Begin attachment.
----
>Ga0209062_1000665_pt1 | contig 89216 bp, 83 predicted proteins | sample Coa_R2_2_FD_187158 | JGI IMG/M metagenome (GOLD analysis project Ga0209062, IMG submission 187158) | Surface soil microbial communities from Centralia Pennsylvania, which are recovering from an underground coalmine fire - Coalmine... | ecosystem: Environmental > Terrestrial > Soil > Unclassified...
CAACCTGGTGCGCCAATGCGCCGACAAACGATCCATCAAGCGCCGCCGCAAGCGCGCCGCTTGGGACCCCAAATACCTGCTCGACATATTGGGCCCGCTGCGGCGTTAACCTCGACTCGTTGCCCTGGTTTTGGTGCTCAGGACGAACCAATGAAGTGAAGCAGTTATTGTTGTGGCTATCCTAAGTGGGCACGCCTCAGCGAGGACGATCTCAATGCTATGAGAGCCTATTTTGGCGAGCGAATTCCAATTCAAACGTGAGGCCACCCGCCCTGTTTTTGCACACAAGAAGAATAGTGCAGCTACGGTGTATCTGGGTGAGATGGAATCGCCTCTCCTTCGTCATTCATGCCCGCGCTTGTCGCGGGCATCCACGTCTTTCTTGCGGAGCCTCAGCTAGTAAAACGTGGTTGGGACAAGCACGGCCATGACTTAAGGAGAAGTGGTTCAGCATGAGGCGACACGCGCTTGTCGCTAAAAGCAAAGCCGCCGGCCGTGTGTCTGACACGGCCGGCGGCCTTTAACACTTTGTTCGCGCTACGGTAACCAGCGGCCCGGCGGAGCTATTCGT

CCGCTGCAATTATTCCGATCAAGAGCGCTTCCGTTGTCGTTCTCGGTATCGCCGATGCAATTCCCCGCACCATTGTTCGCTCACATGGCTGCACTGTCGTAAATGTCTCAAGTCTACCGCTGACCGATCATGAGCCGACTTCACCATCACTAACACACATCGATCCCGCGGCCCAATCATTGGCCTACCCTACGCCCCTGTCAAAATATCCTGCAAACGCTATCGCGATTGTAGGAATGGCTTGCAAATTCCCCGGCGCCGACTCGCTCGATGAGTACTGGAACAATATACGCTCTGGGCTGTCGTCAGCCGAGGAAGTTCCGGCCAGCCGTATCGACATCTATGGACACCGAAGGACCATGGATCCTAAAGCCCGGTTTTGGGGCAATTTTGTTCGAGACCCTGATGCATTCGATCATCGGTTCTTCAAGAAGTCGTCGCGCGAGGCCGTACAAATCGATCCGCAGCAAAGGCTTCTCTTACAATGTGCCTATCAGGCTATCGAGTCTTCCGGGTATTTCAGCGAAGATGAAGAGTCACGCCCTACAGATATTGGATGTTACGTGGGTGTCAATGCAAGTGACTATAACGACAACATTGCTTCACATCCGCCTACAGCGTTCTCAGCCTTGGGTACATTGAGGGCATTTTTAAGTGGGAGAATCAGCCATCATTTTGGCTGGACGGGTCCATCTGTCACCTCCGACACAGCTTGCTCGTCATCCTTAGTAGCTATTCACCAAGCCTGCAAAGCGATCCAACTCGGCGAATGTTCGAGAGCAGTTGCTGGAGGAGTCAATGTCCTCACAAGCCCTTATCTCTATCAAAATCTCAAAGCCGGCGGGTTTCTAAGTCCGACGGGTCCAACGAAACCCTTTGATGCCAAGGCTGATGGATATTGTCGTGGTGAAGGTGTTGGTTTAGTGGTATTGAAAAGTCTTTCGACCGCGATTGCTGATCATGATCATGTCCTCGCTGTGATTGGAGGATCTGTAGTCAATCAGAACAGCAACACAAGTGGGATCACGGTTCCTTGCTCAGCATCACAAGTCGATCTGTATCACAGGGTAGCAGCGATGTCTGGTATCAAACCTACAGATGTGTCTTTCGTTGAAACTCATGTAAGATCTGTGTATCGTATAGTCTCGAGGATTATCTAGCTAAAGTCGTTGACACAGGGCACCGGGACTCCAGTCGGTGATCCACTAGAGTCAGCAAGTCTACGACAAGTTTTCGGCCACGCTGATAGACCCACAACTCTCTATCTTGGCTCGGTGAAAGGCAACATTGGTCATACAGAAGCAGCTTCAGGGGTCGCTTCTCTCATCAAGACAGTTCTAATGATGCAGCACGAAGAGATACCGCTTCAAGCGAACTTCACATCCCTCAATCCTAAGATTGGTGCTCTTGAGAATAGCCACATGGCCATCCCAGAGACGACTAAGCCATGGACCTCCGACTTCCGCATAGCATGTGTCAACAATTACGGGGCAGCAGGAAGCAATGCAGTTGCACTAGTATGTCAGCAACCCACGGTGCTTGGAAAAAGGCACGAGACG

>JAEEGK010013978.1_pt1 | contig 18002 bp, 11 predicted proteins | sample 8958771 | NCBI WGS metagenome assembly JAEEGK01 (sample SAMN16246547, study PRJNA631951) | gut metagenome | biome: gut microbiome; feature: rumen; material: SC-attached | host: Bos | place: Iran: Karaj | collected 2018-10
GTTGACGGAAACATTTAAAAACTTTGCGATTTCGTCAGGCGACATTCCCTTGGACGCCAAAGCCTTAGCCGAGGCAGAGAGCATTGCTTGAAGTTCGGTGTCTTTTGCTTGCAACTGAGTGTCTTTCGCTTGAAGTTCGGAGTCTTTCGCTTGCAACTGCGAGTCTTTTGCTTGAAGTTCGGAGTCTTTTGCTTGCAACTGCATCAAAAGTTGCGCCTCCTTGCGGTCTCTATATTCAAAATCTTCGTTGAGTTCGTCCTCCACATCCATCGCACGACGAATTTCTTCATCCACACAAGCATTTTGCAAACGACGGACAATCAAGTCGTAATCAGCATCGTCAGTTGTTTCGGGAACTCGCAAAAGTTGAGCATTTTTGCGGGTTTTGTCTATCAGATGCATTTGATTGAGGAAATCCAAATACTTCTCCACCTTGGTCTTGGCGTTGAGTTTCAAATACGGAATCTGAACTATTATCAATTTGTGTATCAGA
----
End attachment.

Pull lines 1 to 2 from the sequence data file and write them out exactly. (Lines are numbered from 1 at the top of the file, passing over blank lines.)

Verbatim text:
>Ga0209062_1000665_pt1 | contig 89216 bp, 83 predicted proteins | sample Coa_R2_2_FD_187158 | JGI IMG/M metagenome (GOLD analysis project Ga0209062, IMG submission 187158) | Surface soil microbial communities from Centralia Pennsylvania, which are recovering from an underground coalmine fire - Coalmine... | ecosystem: Environmental > Terrestrial > Soil > Unclassified...
CAACCTGGTGCGCCAATGCGCCGACAAACGATCCATCAAGCGCCGCCGCAAGCGCGCCGCTTGGGACCCCAAATACCTGCTCGACATATTGGGCCCGCTGCGGCGTTAACCTCGACTCGTTGCCCTGGTTTTGGTGCTCAGGACGAACCAATGAAGTGAAGCAGTTATTGTTGTGGCTATCCTAAGTGGGCACGCCTCAGCGAGGACGATCTCAATGCTATGAGAGCCTATTTTGGCGAGCGAATTCCAATTCAAACGTGAGGCCACCCGCCCTGTTTTTGCACACAAGAAGAATAGTGCAGCTACGGTGTATCTGGGTGAGATGGAATCGCCTCTCCTTCGTCATTCATGCCCGCGCTTGTCGCGGGCATCCACGTCTTTCTTGCGGAGCCTCAGCTAGTAAAACGTGGTTGGGACAAGCACGGCCATGACTTAAGGAGAAGTGGTTCAGCATGAGGCGACACGCGCTTGTCGCTAAAAGCAAAGCCGCCGGCCGTGTGTCTGACACGGCCGGCGGCCTTTAACACTTTGTTCGCGCTACGGTAACCAGCGGCCCGGCGGAGCTATTCGT